Weekly Energy Recap: Strategy Behind The Iran Sanctions

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Includes: BNO, DBO, DNO, DTO, DWT, OIL, OILD, OILK, OILU, OILX, OLEM, OLO, SCO, SZO, UCO, USAI, USL, USO, USOD, USOI, USOU, UWT, WTID, WTIU
by: Faisal Mrza

Summary

The commitment of Saudi Arabia and Russia to offset any shortages have eased oil prices.

It is not clear yet if Iranian condensate will be included in this latest round of sanctions.

China might play its cards, inviting the US to de-escalate the trade dispute if China agrees to buy US crude in place of Iranian barrels.

It still unknown if the sanctions will include Iran’s “swap” arrangements with neighboring countries.

Crude oil prices continued their downward momentum with Brent crude falling to a nearly three-month-low at $72.83 per barrel. WTI also fell to $63.14 per barrel.

The commitment of Saudi Arabia and Russia to offset any shortages after the imposition of sanctions on Iran have eased oil price increases. Noticeably, Saudi Arabia increased its production to 10.7 million barrels per day (bpd) in October and is capable of increasing output further if needed. Russia produced at a post-Soviet-era peak of 11.36 million bpd in September. This news has comforted the market with the knowledge that any supply shortages from Iran will be effectively met.

The U.S. economic sanctions on Iran will come into force soon. These sanctions were supposed to take Iranian oil exports to zero amid the “highest level of economic sanctions” imposed. However, the U.S. granted waivers to Iran’s top buyers, so that Iran will still be able to legally export at least one million bpd.

Even prior to the sanctions, Iran’s crude oil exports went down from 2.2 million bpd to 1.5 million bpd, as most of Iran’s customers have found other suppliers. Despite the U.S. waivers, many nations will continue to look for other options to purchase the crude oil they need, as U.S. waivers could be withdrawn with little warning.

It is not clear yet if the Iranian condensate will be included in this latest round of sanctions. It was not included during the 2012 sanctions because the Obama administration did not consider condensates to be crude oil. Much of Iranian condensate is from natural gas processing plants. There has been no Trump administration policy statement on whether Iranian condensates will be treated the same way as crude oil.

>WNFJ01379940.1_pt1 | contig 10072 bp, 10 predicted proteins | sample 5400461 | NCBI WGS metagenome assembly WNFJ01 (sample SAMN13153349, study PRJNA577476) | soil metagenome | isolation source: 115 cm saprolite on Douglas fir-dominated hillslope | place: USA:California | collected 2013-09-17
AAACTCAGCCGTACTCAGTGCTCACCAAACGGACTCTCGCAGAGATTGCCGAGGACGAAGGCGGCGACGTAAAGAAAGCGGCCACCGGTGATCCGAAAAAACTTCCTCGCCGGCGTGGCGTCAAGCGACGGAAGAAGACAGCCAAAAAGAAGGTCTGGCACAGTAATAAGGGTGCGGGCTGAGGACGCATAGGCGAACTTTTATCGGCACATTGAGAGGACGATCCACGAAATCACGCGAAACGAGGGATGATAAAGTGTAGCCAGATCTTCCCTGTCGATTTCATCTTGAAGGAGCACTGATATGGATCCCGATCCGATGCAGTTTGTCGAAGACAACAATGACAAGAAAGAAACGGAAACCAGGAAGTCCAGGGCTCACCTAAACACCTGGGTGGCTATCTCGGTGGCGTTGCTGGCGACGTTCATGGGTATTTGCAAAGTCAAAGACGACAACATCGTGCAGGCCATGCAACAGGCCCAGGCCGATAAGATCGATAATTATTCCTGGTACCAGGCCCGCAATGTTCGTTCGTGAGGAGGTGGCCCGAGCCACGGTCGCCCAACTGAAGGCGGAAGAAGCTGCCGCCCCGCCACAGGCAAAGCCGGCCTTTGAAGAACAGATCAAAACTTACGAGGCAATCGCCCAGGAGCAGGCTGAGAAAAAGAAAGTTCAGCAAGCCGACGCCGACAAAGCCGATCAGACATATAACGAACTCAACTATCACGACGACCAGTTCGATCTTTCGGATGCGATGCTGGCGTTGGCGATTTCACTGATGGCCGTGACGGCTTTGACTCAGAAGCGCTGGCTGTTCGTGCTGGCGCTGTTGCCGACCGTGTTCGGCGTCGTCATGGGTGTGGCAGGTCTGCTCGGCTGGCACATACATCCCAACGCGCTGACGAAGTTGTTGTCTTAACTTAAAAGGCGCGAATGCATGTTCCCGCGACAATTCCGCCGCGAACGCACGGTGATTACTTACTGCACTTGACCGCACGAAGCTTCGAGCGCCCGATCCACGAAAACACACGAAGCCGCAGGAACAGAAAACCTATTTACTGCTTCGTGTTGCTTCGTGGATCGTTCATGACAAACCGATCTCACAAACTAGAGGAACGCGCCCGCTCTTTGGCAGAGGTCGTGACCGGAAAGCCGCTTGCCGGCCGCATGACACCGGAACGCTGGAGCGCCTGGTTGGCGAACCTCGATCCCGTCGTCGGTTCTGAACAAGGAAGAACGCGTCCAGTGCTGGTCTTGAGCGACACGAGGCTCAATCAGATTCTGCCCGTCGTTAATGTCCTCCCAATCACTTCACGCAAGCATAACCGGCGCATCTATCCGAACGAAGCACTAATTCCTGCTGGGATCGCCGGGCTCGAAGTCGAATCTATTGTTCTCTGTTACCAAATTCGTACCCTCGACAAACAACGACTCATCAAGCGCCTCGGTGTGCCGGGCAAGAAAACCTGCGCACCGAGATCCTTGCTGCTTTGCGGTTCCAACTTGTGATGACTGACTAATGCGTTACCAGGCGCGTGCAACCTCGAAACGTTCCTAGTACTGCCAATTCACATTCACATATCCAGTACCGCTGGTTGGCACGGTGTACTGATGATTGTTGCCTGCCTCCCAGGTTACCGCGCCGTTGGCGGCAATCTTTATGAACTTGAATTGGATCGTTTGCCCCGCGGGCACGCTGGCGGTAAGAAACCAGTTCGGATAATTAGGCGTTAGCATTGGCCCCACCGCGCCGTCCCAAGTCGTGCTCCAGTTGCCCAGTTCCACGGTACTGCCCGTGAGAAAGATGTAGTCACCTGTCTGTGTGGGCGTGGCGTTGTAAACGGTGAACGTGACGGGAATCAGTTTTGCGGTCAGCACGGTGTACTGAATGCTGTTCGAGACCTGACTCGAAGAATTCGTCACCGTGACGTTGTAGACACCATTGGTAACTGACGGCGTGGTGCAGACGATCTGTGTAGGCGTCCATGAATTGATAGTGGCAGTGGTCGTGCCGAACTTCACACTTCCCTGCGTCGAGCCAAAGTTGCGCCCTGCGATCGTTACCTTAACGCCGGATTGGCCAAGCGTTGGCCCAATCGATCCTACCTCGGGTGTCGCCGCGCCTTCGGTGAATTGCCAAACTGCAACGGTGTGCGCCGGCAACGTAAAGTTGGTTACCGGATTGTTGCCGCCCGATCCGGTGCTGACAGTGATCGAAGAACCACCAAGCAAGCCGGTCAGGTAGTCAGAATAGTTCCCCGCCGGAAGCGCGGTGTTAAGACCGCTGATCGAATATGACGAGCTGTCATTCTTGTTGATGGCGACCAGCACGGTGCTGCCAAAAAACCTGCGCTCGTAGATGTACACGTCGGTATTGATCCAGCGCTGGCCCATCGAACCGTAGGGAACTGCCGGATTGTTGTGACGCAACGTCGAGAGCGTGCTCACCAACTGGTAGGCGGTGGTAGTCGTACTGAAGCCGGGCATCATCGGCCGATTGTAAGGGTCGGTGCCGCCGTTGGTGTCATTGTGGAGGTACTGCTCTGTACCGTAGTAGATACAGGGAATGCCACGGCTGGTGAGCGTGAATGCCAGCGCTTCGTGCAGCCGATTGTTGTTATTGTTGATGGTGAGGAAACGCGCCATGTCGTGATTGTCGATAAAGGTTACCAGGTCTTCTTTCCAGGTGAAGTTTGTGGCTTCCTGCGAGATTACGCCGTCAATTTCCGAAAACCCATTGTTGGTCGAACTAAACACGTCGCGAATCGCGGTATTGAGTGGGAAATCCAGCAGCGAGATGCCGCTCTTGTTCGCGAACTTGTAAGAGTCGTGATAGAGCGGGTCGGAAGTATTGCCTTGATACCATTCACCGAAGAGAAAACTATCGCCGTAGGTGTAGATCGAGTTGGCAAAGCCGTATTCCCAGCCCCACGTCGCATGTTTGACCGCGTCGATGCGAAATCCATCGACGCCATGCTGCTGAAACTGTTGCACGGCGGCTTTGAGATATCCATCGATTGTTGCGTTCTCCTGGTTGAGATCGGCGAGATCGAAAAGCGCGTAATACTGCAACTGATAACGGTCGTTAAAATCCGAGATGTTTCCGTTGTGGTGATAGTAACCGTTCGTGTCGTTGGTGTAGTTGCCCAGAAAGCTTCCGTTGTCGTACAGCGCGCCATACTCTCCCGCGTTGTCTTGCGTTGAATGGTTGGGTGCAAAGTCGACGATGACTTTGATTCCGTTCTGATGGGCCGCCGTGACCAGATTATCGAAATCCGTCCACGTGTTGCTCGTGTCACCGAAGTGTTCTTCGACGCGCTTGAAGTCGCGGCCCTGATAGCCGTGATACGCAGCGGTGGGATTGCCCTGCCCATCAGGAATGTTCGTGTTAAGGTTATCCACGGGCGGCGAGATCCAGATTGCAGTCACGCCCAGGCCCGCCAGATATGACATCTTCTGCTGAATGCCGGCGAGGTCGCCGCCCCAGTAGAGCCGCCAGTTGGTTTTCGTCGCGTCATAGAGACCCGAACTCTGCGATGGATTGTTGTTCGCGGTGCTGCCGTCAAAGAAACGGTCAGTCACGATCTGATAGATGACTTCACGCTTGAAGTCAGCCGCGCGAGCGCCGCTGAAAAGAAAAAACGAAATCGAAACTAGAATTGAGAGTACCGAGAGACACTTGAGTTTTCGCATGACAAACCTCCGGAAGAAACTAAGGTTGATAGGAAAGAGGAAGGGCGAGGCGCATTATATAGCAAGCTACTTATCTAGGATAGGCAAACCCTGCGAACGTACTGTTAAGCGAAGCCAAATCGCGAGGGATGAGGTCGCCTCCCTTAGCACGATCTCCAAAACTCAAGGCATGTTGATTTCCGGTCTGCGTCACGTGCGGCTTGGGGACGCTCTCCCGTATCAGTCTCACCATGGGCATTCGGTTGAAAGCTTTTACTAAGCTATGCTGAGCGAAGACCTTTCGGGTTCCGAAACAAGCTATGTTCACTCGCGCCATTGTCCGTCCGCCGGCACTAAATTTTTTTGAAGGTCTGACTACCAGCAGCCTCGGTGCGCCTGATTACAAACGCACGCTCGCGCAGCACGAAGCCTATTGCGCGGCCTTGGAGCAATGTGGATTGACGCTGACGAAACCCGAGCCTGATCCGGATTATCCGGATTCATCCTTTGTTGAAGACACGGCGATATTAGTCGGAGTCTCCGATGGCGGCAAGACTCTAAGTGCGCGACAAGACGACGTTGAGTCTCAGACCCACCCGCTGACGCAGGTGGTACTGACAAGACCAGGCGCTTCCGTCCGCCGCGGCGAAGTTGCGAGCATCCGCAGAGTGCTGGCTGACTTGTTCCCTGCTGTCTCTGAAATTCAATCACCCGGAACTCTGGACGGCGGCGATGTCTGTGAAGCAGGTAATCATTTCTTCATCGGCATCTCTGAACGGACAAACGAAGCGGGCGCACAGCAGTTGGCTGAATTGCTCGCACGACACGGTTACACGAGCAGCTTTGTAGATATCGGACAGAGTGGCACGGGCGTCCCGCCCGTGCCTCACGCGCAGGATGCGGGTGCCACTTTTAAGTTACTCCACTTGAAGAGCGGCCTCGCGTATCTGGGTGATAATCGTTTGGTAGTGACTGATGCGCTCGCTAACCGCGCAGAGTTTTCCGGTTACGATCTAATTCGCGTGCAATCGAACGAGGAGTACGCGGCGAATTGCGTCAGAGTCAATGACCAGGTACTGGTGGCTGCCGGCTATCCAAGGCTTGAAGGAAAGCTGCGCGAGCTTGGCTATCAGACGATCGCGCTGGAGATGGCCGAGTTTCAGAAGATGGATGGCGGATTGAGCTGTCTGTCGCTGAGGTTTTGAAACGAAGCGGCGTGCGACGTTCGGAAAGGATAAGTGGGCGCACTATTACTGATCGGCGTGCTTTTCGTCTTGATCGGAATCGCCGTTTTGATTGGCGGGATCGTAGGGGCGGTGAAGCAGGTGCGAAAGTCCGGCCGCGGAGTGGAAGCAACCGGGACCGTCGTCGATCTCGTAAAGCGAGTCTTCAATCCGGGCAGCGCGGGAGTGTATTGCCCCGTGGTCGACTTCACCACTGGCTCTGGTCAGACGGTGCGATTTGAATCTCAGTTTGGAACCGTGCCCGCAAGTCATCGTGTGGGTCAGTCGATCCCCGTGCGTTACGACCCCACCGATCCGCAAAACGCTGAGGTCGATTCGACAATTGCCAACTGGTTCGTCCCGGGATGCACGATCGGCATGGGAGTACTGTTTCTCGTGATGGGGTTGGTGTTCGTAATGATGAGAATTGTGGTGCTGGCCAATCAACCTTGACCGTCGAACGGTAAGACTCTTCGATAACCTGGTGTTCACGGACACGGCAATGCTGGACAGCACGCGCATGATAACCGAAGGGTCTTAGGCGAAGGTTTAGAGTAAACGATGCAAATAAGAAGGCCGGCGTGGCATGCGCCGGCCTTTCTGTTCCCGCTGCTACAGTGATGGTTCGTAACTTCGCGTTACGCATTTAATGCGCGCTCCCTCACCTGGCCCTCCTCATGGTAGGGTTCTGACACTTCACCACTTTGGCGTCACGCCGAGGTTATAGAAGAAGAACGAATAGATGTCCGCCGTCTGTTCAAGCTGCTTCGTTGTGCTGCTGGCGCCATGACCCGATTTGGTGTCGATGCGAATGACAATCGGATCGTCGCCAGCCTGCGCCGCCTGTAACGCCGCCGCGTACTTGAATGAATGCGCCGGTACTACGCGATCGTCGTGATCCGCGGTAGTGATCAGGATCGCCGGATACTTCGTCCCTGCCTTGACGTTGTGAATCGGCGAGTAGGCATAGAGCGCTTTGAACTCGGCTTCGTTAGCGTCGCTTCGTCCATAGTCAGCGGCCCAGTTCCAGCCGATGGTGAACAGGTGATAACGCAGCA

Any crude oil Iran can sell will be some relief for the country as it is running out of storage. Early last month, Iran was forced to move two million barrels of crude into a bonded storage tank at the port of Dalian in northeast China. It used a similar tactic during previous U.S. sanctions. Such a ploy is necessary so that Iran can maintain enough storage for condensate from its natural gas fields. Otherwise, they would be forced to shutter natural gas production. That would cause severe unrest among its population since natural gas is used for about 70 percent of Iranian domestic energy consumption, including home heating.

China is the largest importer of Iranian crude. China used to be the largest importer of U.S. shale oil until the outbreak of the U.S.-China trade dispute. Now is the time for China to play its cards, inviting the US to de-escalate the trade dispute if China agrees to buy U.S. crude in place of Iranian barrels. Considering that China’s trade surplus with the U.S. has hit record highs, this could be a win-win situation. The only question is whether the U.S. oil export infrastructure can keep up with the volumes needed. U.S. oil exports have faced some challenges lately, dropping to 1.5 million bpd from a peak of two million bpd.

Another issue, which is also uncertain in regards to the U.S. sanctions, is the small amount of trade of Iranian crude oil which is done through small banks outside the U.S. financial system. Those banks helped Iran to export oil during 2012 sanctions. This is despite the fact that Iranian oil tankers will face huge challenges in securing insurance that is mandated by the refineries’ discharging ports.

Finally, it is unknown if the sanctions will include Iran’s “swap” arrangements with neighboring countries. Iran does oil-gas swaps with Caspian Sea nations. It also does oil swap deals with these countries, so that Tehran can supply northern areas with oil processed at the Tehran, Tabriz and Arak refineries without having to transport it all the way from wells in the south. In another swap deal Iraq sends oil from its northern Kirkuk fields to Iran by road to be refined in Iran.

In return, Iran sends the same amount of crude to Iraq’s southern ports for exports. These swaps are considered an outlet for Iranian crude oil and US sanctions on them could cause considerable disruption.

Previously Published by Arab News

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